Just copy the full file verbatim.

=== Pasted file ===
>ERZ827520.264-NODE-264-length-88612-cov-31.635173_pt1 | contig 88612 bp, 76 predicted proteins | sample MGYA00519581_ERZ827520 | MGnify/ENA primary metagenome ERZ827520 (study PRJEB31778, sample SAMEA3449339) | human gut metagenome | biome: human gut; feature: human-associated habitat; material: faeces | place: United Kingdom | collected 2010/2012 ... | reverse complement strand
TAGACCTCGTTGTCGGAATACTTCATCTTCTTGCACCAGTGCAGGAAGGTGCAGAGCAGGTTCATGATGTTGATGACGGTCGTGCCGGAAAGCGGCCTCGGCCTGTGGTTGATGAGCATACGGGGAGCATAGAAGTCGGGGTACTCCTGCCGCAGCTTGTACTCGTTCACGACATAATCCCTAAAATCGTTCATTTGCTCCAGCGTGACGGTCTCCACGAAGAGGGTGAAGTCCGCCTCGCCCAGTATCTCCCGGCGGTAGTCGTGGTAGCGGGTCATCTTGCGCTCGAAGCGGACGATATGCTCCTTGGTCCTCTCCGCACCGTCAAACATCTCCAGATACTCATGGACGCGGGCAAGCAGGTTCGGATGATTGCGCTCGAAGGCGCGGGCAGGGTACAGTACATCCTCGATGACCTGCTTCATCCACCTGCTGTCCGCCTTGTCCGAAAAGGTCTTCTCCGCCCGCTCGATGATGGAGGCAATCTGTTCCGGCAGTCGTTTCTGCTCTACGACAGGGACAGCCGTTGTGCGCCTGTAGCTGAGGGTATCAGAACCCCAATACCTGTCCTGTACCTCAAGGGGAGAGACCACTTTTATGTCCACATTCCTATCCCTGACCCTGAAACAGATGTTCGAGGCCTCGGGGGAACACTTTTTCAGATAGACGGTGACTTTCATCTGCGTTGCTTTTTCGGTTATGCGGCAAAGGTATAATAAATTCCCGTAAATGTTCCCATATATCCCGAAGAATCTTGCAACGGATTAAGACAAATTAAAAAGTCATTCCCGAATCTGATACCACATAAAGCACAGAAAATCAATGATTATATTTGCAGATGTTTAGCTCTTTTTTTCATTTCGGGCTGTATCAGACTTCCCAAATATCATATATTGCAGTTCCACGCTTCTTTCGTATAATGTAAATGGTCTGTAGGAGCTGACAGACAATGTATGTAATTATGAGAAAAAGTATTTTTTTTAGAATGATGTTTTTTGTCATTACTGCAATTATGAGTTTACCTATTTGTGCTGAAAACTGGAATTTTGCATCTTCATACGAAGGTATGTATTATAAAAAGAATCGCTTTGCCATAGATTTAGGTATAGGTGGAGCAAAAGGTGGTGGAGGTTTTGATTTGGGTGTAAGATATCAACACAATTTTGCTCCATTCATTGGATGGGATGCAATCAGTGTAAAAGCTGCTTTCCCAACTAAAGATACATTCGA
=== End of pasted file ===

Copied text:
>ERZ827520.264-NODE-264-length-88612-cov-31.635173_pt1 | contig 88612 bp, 76 predicted proteins | sample MGYA00519581_ERZ827520 | MGnify/ENA primary metagenome ERZ827520 (study PRJEB31778, sample SAMEA3449339) | human gut metagenome | biome: human gut; feature: human-associated habitat; material: faeces | place: United Kingdom | collected 2010/2012 ... | reverse complement strand
TAGACCTCGTTGTCGGAATACTTCATCTTCTTGCACCAGTGCAGGAAGGTGCAGAGCAGGTTCATGATGTTGATGACGGTCGTGCCGGAAAGCGGCCTCGGCCTGTGGTTGATGAGCATACGGGGAGCATAGAAGTCGGGGTACTCCTGCCGCAGCTTGTACTCGTTCACGACATAATCCCTAAAATCGTTCATTTGCTCCAGCGTGACGGTCTCCACGAAGAGGGTGAAGTCCGCCTCGCCCAGTATCTCCCGGCGGTAGTCGTGGTAGCGGGTCATCTTGCGCTCGAAGCGGACGATATGCTCCTTGGTCCTCTCCGCACCGTCAAACATCTCCAGATACTCATGGACGCGGGCAAGCAGGTTCGGATGATTGCGCTCGAAGGCGCGGGCAGGGTACAGTACATCCTCGATGACCTGCTTCATCCACCTGCTGTCCGCCTTGTCCGAAAAGGTCTTCTCCGCCCGCTCGATGATGGAGGCAATCTGTTCCGGCAGTCGTTTCTGCTCTACGACAGGGACAGCCGTTGTGCGCCTGTAGCTGAGGGTATCAGAACCCCAATACCTGTCCTGTACCTCAAGGGGAGAGACCACTTTTATGTCCACATTCCTATCCCTGACCCTGAAACAGATGTTCGAGGCCTCGGGGGAACACTTTTTCAGATAGACGGTGACTTTCATCTGCGTTGCTTTTTCGGTTATGCGGCAAAGGTATAATAAATTCCCGTAAATGTTCCCATATATCCCGAAGAATCTTGCAACGGATTAAGACAAATTAAAAAGTCATTCCCGAATCTGATACCACATAAAGCACAGAAAATCAATGATTATATTTGCAGATGTTTAGCTCTTTTTTTCATTTCGGGCTGTATCAGACTTCCCAAATATCATATATTGCAGTTCCACGCTTCTTTCGTATAATGTAAATGGTCTGTAGGAGCTGACAGACAATGTATGTAATTATGAGAAAAAGTATTTTTTTTAGAATGATGTTTTTTGTCATTACTGCAATTATGAGTTTACCTATTTGTGCTGAAAACTGGAATTTTGCATCTTCATACGAAGGTATGTATTATAAAAAGAATCGCTTTGCCATAGATTTAGGTATAGGTGGAGCAAAAGGTGGTGGAGGTTTTGATTTGGGTGTAAGATATCAACACAATTTTGCTCCATTCATTGGATGGGATGCAATCAGTGTAAAAGCTGCTTTCCCAACTAAAGATACATTCGA